Securing Amazon Web Services instances​: Leverage IAM with APM

There is no debate when it comes to the two most important facets of corporate networks: security and reliability. The need for a secure network has caused many organizations to delay their move to a cloud computing environment, and the hesitancy is only exacerbated by IT administrators and business leaders' concerns when it comes to stability. After all, the applications hosted on Amazon Elastic Cloud Computing must be available at all times, and the corporate data stored on Amazon Simple Storage Service needs to be secure. IT administrators can ease their worries by working with Amazon Web Services and using application performance management tools.

Access controls

AWS IAM is a single interface that allows IT administrators to control individual role- or group-based access controls, and it is essential for organizations looking to protect their EC2 or S3 cloud computing environments. TechTarget compared IAM to Active Directory in other IT products, as it enables accounts to be created in order to manage and create cloud resources.

For smaller organizations, IAM administrators can assign permissions to users whose accounts are connected to the original AWS one. Larger businesses, on the other hand, can create groups, which act as a collection of users with a designated set of permissions. As functional requirements change, permissions can be modified, but, mainly, groups are excellent for giving developers, for example, the ability to launch an application in the AWS environment, while only providing application users access to a hosted program.


AWS IAM also allows administrators to define roles. These enable certain users to change different parts of an EC2 instance or S3 bucket, depending on what task they need to regularly perform, without having absolute access. Instead of an end user directly modifying a file or application data within a certain AWS instance, roles instruct EC2 to interact with S3 on behalf of the user, according to TechTarget. This gives IT departments an additional layer of security as no employee - other than an IT staff member - will actually have the ability to access anything hosted on AWS.


What if credentials are stolen? Well, IT administrators can also use IAM to create policies that will protect resources based on a set of guidelines. IP addresses from other geographical locations can be denied access, and, conversely, a policy could allow only one particular IP address to reboot a server, for example. Additionally, if an enterprise has multiple locations, certain IT employees can be given access to specific resources, which will help ensure that developers are not allocating away from one group to support their own development process.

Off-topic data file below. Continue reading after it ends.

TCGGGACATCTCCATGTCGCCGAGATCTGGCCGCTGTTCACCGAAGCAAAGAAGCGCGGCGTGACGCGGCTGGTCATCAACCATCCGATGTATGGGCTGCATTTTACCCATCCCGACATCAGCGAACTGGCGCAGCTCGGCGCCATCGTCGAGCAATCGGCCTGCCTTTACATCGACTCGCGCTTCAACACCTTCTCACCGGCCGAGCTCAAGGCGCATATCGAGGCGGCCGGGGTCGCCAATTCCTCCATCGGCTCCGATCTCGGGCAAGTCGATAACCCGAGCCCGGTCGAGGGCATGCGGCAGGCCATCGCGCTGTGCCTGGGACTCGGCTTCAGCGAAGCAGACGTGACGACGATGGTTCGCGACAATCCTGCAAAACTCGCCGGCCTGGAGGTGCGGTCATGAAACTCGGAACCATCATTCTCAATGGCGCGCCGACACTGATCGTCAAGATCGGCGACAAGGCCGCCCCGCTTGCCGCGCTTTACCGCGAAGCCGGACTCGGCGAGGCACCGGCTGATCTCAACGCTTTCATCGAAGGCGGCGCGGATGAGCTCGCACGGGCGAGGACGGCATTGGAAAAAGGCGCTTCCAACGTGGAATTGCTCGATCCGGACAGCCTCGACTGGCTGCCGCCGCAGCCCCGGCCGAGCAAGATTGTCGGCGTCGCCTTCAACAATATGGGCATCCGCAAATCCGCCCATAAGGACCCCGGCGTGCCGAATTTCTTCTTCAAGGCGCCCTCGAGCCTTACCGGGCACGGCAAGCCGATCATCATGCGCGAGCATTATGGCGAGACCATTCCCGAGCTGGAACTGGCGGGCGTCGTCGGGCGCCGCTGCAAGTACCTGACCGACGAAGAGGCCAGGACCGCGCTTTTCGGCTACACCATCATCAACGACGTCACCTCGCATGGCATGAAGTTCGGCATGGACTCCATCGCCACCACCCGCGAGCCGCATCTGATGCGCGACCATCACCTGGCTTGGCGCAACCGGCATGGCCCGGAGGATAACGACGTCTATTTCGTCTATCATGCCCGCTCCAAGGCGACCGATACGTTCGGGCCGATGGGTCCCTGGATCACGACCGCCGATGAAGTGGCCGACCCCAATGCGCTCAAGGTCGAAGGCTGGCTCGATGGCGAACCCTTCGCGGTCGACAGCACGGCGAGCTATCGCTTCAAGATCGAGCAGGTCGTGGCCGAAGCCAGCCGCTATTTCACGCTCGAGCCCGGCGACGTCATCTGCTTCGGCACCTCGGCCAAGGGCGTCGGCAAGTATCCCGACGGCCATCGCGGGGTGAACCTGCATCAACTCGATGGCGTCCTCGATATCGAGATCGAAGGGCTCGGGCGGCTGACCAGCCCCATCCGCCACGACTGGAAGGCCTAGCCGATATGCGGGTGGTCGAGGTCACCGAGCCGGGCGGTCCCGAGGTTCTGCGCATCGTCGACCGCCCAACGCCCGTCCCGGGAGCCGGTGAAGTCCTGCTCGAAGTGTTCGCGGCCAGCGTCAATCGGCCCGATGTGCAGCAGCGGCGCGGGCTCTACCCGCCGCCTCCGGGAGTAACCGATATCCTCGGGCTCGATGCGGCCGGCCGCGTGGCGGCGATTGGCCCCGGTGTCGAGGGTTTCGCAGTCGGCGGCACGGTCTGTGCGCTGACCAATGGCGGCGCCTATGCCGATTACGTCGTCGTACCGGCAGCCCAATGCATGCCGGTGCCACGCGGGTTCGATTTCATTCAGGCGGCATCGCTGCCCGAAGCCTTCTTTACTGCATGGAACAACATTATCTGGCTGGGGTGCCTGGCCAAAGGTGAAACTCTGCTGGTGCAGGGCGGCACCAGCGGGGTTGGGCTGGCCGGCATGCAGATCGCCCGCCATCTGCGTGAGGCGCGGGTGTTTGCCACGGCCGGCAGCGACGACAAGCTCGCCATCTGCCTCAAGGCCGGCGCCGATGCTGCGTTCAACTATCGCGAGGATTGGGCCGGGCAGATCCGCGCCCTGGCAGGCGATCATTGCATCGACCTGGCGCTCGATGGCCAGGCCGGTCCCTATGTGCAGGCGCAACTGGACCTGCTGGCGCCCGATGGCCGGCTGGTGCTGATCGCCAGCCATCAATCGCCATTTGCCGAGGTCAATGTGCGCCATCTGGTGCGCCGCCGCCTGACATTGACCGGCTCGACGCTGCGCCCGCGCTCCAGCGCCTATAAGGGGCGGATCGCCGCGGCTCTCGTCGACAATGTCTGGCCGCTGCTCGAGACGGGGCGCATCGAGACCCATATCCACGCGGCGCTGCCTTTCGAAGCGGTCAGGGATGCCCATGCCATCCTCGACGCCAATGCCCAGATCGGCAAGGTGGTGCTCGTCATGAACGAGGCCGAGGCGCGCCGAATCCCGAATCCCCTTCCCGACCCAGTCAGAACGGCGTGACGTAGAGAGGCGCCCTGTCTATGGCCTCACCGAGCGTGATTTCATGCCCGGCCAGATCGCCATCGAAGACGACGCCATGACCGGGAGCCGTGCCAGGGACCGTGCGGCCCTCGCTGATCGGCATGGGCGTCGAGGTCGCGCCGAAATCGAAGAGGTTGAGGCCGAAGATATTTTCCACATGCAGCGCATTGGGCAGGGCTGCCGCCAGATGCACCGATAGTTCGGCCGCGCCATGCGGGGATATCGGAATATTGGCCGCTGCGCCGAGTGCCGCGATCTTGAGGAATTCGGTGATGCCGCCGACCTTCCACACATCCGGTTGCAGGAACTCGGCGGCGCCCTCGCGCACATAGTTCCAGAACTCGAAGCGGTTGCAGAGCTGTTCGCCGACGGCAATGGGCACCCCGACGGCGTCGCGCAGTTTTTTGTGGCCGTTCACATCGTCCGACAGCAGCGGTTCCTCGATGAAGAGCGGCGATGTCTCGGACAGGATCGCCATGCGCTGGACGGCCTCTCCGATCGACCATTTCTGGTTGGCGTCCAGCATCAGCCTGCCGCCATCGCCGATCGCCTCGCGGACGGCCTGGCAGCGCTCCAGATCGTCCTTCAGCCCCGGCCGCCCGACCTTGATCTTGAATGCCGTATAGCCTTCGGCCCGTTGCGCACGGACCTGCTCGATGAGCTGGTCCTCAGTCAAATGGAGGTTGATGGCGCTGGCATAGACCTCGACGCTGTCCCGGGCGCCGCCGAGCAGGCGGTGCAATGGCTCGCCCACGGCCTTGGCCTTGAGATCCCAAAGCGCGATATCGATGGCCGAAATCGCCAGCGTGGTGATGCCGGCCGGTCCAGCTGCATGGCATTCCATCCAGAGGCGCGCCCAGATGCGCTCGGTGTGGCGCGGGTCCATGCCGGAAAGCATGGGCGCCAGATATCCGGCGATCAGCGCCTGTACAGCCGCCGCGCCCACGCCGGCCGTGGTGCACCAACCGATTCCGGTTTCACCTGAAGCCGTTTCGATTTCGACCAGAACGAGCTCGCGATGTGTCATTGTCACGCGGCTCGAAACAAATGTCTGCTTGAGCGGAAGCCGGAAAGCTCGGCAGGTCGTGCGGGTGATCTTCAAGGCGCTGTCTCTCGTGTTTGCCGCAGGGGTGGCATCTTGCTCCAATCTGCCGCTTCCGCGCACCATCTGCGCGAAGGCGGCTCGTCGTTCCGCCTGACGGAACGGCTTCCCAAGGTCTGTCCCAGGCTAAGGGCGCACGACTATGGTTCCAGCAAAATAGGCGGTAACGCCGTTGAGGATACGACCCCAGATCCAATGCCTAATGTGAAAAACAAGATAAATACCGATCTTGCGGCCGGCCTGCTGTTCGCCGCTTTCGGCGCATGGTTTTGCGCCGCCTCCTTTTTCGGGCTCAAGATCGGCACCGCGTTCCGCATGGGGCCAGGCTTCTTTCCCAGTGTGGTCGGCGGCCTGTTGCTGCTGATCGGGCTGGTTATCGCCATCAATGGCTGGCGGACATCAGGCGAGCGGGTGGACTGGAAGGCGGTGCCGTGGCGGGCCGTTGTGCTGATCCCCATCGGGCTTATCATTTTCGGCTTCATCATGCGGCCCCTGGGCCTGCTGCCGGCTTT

TechTarget reported that businesses can implement multi-factor authentication on top of these policies. This will require users to enter authentication codes to override policies in the event that a superior granted permissions to a coworker.

Where IAM meets APM

All of these IAM features give IT administrators the ability to grant and restrict access, but application performance management tools will provide an extra layer of security. APM allows IT professionals to monitor and manage wide area network performance, guaranteeing complete visibility into usage by users and applications. APM helps users discover of errors, logs bandwidth usage and provides insights for more efficient planning.

With APM tools, IT administrators can quickly and easily identify the whos, whens and hows of application access. APM can allow IT staff members to identify which policies, groups and roles for IAM are necessary to ensure proper protection and access to each EC2 instance or S3 bucket. If a problem occurs on the WAN, employees can find the problem with APM and resolve it with the permissions from IAM.

On the other side of things, IT departments can use IAM to give certain employees the permissions necessary to apply APM findings with immediacy. IT staff members can be tasked with monitoring and controlling specific network areas, allowing each individual to be in charge a single application or storage bucket.

AWS IAM and APM tools are essential for industries that demand high levels of security, but also rely on scalability to deliver applications across the enterprise.

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